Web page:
TLDR: Submachine guns use handgun ammunition. Machine guns use rifle ammunition.
If a gun-toting character pulls the trigger and holds it there while the business end goes bang-bang-bang, then there’s an excellent chance that firearm is a submachine gun or a machine gun (warning: does not apply to characters requesting someone pull their fingers). But what’s the difference between those two terms? Or is there one?
The Difference: Caliber and (sort of) Size
“Sub” comes from Latin, and means to “be under.” That should give you a hint about how “submachine guns” differ from “machine guns,” the latter of which actually comes from a Latin word meaning “to wreck some shit” (still looking for a source for that definition).
Given the “sub” definition, it’s sometimes said submachine guns are undersized versions of machine guns. That can be true, but it’s a little backward. Submachine guns use handgun ammunition, and are basically dressed up pistols. Machine guns use rifle ammunition, and are basically dressed up rifles. Rifles are larger than handguns, so naturally machine guns are larger than submachine guns.
This holds true most of the time, but it doesn’t necessarily mean every submachine gun is smaller in length or weight than machine guns.
A Great Time to Go Generic
Writing around convoluted grammar and sentence structure is an old writer’s trick. It’s the same with submachine guns and machine guns. If you’re unsure, just pick one of those two generic terms and stick with it. Whatever point or purpose those firearms are trying to make is clear enough without getting more specific. They’re fully automatic firearms, not corn dogs.
Terminology Cheat Sheet
Here’s a quick cheat sheet to avoid some easy pitfalls with this terminology.
AR-15: Nope, the AR-15 isn’t a submachine gun or a machine gun. It’s not even an assault rifle. Read more about AR-15s here.
Assault Rifle: Many, but not all, machine guns (not submachine guns) are assault rifles. If it meets the criteria in this post, then you’re good to go.
Assault Weapon: Don’t use this term. At best, it’s vague. At worst, it introduces something politically loaded for no good reason. Read up on assault weapons in this post.
Fully Automatic Pistol/Fully Automatic Handgun/Fully Automatic Rifle: Even though they’re technically correct, I’ve not heard of “fully automatic pistol” or “fully automatic handgun” being used all that often. “Submachine gun” or “machine pistol” are the better bets. “Fully automatic rifle,” on the other hand, is a solid substitute for “machine gun.”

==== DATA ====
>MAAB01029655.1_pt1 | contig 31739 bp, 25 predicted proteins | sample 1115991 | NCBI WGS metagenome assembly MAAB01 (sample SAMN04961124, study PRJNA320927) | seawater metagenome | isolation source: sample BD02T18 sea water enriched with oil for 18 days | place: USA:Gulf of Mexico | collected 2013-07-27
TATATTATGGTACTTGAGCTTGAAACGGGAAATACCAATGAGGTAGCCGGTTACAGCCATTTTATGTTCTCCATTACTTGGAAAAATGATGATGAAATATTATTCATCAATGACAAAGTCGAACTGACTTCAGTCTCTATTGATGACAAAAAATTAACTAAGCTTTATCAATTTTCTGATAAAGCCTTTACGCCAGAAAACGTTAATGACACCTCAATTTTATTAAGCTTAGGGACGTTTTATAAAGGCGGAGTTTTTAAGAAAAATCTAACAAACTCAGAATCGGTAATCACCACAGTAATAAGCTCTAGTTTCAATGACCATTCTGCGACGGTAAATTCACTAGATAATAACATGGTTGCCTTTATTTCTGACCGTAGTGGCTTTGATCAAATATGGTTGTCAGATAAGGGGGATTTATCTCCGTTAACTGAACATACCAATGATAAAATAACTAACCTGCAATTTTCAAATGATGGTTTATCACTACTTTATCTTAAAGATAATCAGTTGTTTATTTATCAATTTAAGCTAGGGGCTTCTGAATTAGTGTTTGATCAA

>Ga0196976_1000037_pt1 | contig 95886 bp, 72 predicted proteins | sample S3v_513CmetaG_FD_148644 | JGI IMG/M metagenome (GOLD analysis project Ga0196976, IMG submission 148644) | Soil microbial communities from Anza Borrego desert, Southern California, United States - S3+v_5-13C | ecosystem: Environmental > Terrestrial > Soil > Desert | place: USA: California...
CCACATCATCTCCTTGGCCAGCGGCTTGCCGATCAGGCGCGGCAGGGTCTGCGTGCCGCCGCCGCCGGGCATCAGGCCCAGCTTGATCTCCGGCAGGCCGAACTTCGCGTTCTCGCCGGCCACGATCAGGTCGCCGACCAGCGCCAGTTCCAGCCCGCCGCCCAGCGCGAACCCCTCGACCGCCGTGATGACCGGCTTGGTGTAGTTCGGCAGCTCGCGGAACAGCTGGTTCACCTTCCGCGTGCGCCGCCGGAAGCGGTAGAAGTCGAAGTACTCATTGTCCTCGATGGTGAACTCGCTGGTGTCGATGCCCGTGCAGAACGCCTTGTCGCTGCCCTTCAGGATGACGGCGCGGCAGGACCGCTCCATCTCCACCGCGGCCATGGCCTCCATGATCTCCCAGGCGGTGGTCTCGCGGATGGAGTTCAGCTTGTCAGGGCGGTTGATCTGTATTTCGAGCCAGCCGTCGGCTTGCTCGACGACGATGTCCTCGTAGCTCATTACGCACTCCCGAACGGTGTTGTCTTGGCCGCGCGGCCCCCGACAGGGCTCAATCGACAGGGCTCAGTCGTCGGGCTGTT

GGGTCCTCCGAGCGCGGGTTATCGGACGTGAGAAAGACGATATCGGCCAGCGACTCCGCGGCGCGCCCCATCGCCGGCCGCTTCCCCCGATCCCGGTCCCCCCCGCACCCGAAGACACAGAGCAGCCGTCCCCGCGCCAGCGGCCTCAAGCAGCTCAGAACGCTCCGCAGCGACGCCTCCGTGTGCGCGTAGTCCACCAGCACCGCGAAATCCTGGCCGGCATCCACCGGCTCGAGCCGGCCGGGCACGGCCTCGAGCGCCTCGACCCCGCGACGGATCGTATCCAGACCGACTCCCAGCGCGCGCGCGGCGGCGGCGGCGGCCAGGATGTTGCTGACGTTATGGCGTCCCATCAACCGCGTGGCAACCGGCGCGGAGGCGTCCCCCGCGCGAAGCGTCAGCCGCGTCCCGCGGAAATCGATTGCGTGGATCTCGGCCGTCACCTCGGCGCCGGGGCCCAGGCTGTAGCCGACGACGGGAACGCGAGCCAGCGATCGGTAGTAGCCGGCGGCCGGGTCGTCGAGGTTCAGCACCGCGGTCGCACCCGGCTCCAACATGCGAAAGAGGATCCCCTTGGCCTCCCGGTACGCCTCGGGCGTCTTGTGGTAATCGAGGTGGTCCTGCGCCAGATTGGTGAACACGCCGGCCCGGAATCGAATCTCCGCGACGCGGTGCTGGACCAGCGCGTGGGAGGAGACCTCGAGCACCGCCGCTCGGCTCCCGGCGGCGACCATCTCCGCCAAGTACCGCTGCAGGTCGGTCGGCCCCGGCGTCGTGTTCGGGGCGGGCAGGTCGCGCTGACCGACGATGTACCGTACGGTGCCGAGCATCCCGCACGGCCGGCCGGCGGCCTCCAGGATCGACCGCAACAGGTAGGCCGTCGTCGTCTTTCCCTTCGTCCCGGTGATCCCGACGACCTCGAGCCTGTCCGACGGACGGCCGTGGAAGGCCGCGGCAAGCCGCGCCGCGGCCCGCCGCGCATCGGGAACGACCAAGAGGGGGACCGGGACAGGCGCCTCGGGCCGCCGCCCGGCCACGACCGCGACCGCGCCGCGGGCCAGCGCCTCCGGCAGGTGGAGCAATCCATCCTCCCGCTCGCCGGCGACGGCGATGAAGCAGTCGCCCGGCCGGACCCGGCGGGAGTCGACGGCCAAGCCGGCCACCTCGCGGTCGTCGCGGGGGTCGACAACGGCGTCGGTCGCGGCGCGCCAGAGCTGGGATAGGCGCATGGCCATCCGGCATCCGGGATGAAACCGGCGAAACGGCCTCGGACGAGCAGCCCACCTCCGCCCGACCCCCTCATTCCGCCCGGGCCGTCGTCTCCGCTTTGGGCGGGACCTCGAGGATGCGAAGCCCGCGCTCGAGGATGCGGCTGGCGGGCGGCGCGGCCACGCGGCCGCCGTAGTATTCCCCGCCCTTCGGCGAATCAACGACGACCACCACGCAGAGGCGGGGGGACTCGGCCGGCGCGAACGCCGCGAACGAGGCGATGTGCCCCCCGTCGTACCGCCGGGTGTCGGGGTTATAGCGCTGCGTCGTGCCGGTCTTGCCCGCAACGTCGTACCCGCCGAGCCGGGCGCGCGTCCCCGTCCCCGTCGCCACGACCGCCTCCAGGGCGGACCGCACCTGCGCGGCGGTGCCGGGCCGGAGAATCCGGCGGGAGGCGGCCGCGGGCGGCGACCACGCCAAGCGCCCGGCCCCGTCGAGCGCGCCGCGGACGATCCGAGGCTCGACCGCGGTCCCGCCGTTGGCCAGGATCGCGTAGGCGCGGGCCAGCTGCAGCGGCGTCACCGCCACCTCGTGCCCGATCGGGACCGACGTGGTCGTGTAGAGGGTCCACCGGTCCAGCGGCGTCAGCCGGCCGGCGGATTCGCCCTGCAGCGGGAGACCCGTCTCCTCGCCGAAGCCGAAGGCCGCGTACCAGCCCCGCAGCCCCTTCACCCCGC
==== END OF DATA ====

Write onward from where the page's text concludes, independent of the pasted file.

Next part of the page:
Machine Rifle: It’s tempting to use this term given machine guns use rifle ammunition, but writing in a “machine rifle” will probably win you a doofus award. Don’t be a doofus. Just write “machine gun.”
Referring to a “Submachine Gun” as a “Machine Gun” Upon Second Reference: I think this works. If a character is using a submachine gun on the first reference, and you call it a “machine gun” on the second reference as an abbreviated form, that’s kosher. Just don’t call it a corn dog. It’s not a corn dog.
Sub-Machine Gun vs. Submachine Gun: Pick one style and stick with it. I think “sub-machine gun” looks funky, and not in the good way like when I dance at wedding receptions. “Submachine gun” is the better of the two.
Submachine Pistol: Even though they fire handgun ammunition, substituting in “submachine pistol” for “submachine gun” is just too weird for this planet (and your fiction). However, “machine pistol” is a thing, and is covered a little later in this post.
Tactical Rifle: A good, but probably not great, catch-all for any military-esque, shouldered firearm. If you’re going for a generic depiction, pick submachine gun or machine gun and stick to it.
When submachine guns get down to handgun size, they’re sometimes called “machine pistols.” I think machine pistol is a better term than “submachine gun” at that point, even if the former is technically a subset of the latter.
That’s a Glock Model 18 in the video above, which is a great example of a machine pistol. It’s the only fully automatic model that Glock produced, although some semi-automatic models are convertible. That’s for another post. (I don’t recommend trying to do that, by the way.)
Your Characters’ Submachine Guns and Machine Guns
What kinds of bullet hoses are you assigning your characters? Leave a comment below.
Get the Book
The Writer’s Guide to Weapons: A Practical Reference for Using Firearms and Knives in Fiction (Writer’s Digest Books) comes with everything but the ammo. Pick up a print or digital copy from these fine retailers: